Why bullies succeed on the job
U. BUFFALO (US) — Social skills may explain why bullies often achieve high levels of career success.
They use those skills to strategically abuse their coworkers, yet still receive positive evaluations from their supervisors, according to a recent study that is one of the first attempts to measure the relationship between being a bully and job performance.
It offers an initial explanation of why bullies thrive in the workplace despite organizational attempts to sanction bullying behaviors.
“Many bullies can be seen as charming and friendly, but they are highly destructive and can manipulate others into providing them with the resources they need to get ahead,” says the study’s co-author, Darren Treadway, associate professor of organization and human resources at the University at Buffalo School of Management.
Workplace bullying is pervasive. The study, published in the Journal of Managerial Psychology, indicates that as many as half of all employees in the US have witnessed bullying at work, and 35 percent have been the target of bullying.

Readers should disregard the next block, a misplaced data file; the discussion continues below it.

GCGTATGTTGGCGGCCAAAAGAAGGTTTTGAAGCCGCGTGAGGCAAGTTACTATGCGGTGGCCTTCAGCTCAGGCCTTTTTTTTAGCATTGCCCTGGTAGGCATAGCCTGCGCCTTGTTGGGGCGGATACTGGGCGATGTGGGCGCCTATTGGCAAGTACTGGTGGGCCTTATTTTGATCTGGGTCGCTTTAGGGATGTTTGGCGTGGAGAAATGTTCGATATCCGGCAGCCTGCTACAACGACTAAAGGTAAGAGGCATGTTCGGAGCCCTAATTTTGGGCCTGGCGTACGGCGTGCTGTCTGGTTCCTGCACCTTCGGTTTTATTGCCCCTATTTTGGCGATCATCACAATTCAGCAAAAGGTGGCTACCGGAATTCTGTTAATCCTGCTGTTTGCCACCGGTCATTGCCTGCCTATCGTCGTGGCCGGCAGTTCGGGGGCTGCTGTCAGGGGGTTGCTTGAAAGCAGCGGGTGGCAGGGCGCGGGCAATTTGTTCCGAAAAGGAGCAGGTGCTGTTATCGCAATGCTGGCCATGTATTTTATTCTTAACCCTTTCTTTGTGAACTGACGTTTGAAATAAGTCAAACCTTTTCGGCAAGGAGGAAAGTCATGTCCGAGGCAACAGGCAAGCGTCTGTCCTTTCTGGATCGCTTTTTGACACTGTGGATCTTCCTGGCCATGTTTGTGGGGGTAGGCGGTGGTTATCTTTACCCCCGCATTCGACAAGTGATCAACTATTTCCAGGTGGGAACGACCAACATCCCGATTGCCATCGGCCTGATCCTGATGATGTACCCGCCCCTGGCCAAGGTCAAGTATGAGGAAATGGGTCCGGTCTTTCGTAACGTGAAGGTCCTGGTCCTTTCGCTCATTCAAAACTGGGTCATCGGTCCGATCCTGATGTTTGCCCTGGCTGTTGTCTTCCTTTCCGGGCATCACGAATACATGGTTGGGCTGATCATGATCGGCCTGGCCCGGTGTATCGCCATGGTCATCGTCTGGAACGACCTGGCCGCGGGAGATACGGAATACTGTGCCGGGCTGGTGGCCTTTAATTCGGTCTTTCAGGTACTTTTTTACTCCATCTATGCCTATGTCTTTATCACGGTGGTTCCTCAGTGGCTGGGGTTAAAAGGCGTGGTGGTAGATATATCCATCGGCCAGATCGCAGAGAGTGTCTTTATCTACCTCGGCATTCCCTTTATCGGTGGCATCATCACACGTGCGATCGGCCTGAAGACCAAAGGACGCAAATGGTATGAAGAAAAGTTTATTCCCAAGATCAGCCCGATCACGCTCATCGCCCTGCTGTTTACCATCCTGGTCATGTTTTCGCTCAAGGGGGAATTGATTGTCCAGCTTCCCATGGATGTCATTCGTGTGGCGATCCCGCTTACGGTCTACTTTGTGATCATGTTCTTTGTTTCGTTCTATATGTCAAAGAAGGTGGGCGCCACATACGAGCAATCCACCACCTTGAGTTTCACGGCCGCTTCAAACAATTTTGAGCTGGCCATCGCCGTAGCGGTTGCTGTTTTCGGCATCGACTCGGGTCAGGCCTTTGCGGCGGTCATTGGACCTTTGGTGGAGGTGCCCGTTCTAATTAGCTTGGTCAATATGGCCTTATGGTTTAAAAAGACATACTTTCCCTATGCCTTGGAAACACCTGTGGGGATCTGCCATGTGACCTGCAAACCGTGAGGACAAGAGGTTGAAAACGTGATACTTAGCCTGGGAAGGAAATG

The researchers collected behavioral and job performance data over two time periods from 54 employees at a mental health organization in the northwest US to capture the individual differences and social perception of bullies in the workplace. Regression analyses were conducted on this sample size, consistent with previous studies.
The results showed a strong correlation between bullying, social competence, and positive job evaluations.
Treadway says the findings are relevant beyond the health services industry and that companies should limit bullying behavior while rewarding high-performing employees.
“Employers can work to reduce the prevalence by finding organizationally appropriate ways for employees to achieve their goals, by incorporating measures of civility and camaraderie into performance evaluations, and by helping staff to develop the skills needed to manage bullies,” says Treadway.
Future research, he says, should focus on how bullies select their victims.
Collaborators include researchers from the Technical University of Munich School of Management, Germany; Youngstown State University; and Renmin University of China.
Source: University at Buffalo
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